2017 Budget

Published: 08 Mar 2017

 

Written by Ray Coman

 

imgur 5 w600The March 2017 Budget delivered by Chancellor Hammond this afternoon added further tax pressure to the self-employed and owner manager business sector. The speech descended into Pantomime at one stage with Hammond retorting 'oh yes we will!' to a heckle from the opposing benches. If it was a Pantomime Budget, the accountant was yet again cast as villain.

 

Increase in national insurance rate for the self-employed.

Cut to dividend allowance

VAT

Making tax digital

Promoter of Tax Avoidance

Cash basis

Recap on previous announcements

 

Increase in national insurance rate for the self-employed.

 

A self-employed individual is subject to a rate of (Class 4) national insurance of 9% on any profits over the small profits limit, currently £8,060 per annum. Announced in the Budget was a rise in this rate to 10% from April 2018 and again to 11% in 2019.

 

Cut to dividend allowance

 

A dividend allowance was announced by the preceding Chancellor, when the rate of income tax on dividends was hiked. Its effect is to treat as tax exempt the first part of any dividend received. The allowance, currently £5,000 will be decreased to £2,000 from 6 April 2018. This will affect self-employed people who conduct business through a company.

 

VAT

 

The Value Added Tax (VAT) registration threshold is set to rise to £85,000 from £83,000 in April; The de-registration threshold to also increase from £81,000 to £83,000.

 

Making tax digital

 

The government is introducing policy for businesses and landlords to report profits to HMRC once every three months. In today’s announcement, this requirement will be delayed by a year, to April 2019, for landlords, sole traders and partners with a turnover below the VAT threshold. Companies will be required to report profits once every three months from April 2018.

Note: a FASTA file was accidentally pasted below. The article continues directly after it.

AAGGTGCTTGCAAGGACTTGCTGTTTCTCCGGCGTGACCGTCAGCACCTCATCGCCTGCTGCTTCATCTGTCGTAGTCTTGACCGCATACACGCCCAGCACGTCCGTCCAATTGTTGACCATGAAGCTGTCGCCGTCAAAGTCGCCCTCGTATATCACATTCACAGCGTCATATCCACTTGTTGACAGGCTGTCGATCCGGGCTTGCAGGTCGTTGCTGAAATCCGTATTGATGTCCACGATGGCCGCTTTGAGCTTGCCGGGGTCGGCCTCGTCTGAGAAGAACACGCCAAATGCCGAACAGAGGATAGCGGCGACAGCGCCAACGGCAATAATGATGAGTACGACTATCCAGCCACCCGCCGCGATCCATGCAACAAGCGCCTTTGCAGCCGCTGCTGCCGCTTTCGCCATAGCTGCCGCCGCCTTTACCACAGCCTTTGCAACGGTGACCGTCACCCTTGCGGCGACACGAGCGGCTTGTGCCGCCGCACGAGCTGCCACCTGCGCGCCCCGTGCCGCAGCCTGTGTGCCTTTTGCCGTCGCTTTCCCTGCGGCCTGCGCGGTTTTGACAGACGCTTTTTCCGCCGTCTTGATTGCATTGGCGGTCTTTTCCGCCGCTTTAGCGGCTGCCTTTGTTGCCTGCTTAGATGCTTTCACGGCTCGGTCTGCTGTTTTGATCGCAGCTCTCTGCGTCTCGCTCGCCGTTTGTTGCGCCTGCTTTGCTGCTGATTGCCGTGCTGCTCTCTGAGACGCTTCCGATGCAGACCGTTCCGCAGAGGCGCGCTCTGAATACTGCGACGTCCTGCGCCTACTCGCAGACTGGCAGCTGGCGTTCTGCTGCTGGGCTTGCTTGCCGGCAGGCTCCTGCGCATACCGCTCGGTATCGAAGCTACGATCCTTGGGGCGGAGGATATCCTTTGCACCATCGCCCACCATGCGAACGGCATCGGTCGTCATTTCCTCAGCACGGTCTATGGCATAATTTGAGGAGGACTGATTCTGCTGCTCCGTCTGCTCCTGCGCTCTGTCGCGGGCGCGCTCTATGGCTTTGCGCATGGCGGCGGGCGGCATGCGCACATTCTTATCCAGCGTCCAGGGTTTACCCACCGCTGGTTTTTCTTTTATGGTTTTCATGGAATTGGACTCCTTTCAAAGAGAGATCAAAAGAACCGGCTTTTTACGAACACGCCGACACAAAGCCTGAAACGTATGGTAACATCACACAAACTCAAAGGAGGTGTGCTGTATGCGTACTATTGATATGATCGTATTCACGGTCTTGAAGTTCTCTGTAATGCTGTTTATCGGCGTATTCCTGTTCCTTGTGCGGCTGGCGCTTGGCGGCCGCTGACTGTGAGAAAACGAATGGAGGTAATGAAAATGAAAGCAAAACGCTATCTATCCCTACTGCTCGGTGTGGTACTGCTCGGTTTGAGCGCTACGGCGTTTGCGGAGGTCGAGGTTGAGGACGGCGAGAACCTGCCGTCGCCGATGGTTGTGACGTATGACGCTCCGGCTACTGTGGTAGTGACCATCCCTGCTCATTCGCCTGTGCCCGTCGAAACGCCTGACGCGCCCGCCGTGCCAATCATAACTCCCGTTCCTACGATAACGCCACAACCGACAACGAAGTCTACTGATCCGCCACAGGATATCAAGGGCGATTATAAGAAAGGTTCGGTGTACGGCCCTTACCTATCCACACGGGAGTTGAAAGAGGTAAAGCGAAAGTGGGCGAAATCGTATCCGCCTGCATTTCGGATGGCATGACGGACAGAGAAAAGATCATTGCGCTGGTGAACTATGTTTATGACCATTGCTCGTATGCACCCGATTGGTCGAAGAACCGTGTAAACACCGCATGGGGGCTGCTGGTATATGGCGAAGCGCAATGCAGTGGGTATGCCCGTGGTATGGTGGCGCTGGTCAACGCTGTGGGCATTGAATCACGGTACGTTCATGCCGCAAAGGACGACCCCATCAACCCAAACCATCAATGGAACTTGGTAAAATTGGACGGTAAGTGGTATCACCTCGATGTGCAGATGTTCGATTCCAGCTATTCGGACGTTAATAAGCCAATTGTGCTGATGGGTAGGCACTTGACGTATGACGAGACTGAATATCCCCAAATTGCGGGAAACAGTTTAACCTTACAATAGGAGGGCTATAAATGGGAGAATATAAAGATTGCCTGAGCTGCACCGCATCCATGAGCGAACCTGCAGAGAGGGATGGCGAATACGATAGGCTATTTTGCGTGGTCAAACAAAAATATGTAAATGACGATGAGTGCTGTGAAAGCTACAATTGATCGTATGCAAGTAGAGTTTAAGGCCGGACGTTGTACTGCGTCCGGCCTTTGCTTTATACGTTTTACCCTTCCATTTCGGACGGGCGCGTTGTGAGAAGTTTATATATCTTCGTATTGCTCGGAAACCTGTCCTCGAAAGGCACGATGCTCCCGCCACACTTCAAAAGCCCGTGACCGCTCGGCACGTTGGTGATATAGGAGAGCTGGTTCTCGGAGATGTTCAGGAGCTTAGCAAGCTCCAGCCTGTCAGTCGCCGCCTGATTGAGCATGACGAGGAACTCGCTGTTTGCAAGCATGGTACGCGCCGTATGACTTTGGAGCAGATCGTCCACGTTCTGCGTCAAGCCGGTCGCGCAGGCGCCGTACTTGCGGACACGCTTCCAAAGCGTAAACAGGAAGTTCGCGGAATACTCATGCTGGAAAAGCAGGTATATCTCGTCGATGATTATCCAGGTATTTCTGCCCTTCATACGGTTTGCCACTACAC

Promoter of Tax Avoidance

 

As previously announced in the 2016 Autumn Statement, a financial penalty will be imposed on any person involved in the promotion of a scheme which is defeated by HM Revenue & Customs.

 

Cash basis

 

Certain unincorporated business can account to HMRC for profits on the basis of cash paid and received.  This contrasts with the accruals basis used for other entities, where profits would be determined to a greater extent by invoice date.  The government has increased the threshold for accounting for profits on the cash basis to £150,000. Once the basis is applied it can continued to be used until profits reach £300,000.  The threshold is currently £83,000 and the proposal is due to be effective 6 April 2017.

 

Recap on previous announcements

 

The list below summarises forthcoming changes announced prior to the Budget:

  • Personal allowance to increase by £500 to £11,500 on 6 April 2017.
  • A £2,000 increase to the higher rate threshold
  • Class 2 NICs to be abolished from April 2018.
  • A cut in the rate of corporation tax to 19% on 1 April 2017 and again to 17% in 2020.

 

Add comment


Security code
Refresh